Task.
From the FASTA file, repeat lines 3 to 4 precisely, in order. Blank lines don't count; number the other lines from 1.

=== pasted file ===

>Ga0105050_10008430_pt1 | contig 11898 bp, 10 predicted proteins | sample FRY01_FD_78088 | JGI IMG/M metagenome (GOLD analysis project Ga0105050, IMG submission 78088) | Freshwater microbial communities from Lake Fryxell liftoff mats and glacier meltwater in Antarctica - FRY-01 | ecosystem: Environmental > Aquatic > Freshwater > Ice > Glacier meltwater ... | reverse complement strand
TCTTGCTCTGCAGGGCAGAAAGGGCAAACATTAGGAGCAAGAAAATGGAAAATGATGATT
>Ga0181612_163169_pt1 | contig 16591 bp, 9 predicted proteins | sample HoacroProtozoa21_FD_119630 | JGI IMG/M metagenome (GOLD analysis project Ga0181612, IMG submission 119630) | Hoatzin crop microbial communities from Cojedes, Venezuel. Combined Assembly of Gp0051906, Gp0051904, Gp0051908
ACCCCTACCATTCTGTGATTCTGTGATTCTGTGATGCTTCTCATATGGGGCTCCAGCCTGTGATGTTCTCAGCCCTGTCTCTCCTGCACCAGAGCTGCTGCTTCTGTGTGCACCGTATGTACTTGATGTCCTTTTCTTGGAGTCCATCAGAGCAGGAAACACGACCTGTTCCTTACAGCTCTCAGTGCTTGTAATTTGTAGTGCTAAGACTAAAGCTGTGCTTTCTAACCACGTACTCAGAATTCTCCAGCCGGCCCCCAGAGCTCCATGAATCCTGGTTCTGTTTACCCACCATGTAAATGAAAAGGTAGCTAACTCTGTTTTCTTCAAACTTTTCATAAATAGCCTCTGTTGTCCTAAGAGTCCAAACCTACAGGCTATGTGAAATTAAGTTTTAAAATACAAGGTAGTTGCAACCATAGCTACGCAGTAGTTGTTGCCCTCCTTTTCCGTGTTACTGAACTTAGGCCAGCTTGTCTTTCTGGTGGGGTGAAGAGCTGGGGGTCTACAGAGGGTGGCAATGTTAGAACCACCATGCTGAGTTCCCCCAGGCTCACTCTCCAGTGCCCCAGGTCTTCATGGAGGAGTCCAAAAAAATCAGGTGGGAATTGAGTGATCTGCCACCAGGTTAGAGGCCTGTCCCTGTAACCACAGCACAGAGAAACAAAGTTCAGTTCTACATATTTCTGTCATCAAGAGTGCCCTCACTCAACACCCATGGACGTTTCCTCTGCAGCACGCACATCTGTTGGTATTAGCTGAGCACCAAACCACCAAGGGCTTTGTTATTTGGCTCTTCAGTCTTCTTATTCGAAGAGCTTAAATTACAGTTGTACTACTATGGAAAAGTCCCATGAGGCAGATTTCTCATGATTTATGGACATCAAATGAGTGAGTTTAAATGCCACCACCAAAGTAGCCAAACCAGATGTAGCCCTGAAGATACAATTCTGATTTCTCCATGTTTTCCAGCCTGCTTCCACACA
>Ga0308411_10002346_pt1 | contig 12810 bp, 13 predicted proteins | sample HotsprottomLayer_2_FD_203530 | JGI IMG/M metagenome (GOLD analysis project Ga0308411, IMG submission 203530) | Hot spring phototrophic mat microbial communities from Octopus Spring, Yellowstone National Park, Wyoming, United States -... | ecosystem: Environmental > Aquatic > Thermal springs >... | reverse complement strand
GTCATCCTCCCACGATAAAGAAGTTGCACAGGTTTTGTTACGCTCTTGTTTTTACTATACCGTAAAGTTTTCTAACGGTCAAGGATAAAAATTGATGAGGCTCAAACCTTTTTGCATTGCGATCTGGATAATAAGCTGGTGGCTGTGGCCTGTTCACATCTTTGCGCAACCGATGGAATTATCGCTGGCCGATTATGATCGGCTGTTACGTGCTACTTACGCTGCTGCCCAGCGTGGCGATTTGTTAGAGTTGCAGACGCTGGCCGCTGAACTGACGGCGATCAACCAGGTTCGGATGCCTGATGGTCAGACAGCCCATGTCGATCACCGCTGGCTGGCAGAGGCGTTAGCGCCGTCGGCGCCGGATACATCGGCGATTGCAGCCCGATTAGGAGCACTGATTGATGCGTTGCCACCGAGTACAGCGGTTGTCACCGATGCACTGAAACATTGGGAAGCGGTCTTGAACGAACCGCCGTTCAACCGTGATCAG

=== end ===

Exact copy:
>Ga0181612_163169_pt1 | contig 16591 bp, 9 predicted proteins | sample HoacroProtozoa21_FD_119630 | JGI IMG/M metagenome (GOLD analysis project Ga0181612, IMG submission 119630) | Hoatzin crop microbial communities from Cojedes, Venezuel. Combined Assembly of Gp0051906, Gp0051904, Gp0051908
ACCCCTACCATTCTGTGATTCTGTGATTCTGTGATGCTTCTCATATGGGGCTCCAGCCTGTGATGTTCTCAGCCCTGTCTCTCCTGCACCAGAGCTGCTGCTTCTGTGTGCACCGTATGTACTTGATGTCCTTTTCTTGGAGTCCATCAGAGCAGGAAACACGACCTGTTCCTTACAGCTCTCAGTGCTTGTAATTTGTAGTGCTAAGACTAAAGCTGTGCTTTCTAACCACGTACTCAGAATTCTCCAGCCGGCCCCCAGAGCTCCATGAATCCTGGTTCTGTTTACCCACCATGTAAATGAAAAGGTAGCTAACTCTGTTTTCTTCAAACTTTTCATAAATAGCCTCTGTTGTCCTAAGAGTCCAAACCTACAGGCTATGTGAAATTAAGTTTTAAAATACAAGGTAGTTGCAACCATAGCTACGCAGTAGTTGTTGCCCTCCTTTTCCGTGTTACTGAACTTAGGCCAGCTTGTCTTTCTGGTGGGGTGAAGAGCTGGGGGTCTACAGAGGGTGGCAATGTTAGAACCACCATGCTGAGTTCCCCCAGGCTCACTCTCCAGTGCCCCAGGTCTTCATGGAGGAGTCCAAAAAAATCAGGTGGGAATTGAGTGATCTGCCACCAGGTTAGAGGCCTGTCCCTGTAACCACAGCACAGAGAAACAAAGTTCAGTTCTACATATTTCTGTCATCAAGAGTGCCCTCACTCAACACCCATGGACGTTTCCTCTGCAGCACGCACATCTGTTGGTATTAGCTGAGCACCAAACCACCAAGGGCTTTGTTATTTGGCTCTTCAGTCTTCTTATTCGAAGAGCTTAAATTACAGTTGTACTACTATGGAAAAGTCCCATGAGGCAGATTTCTCATGATTTATGGACATCAAATGAGTGAGTTTAAATGCCACCACCAAAGTAGCCAAACCAGATGTAGCCCTGAAGATACAATTCTGATTTCTCCATGTTTTCCAGCCTGCTTCCACACA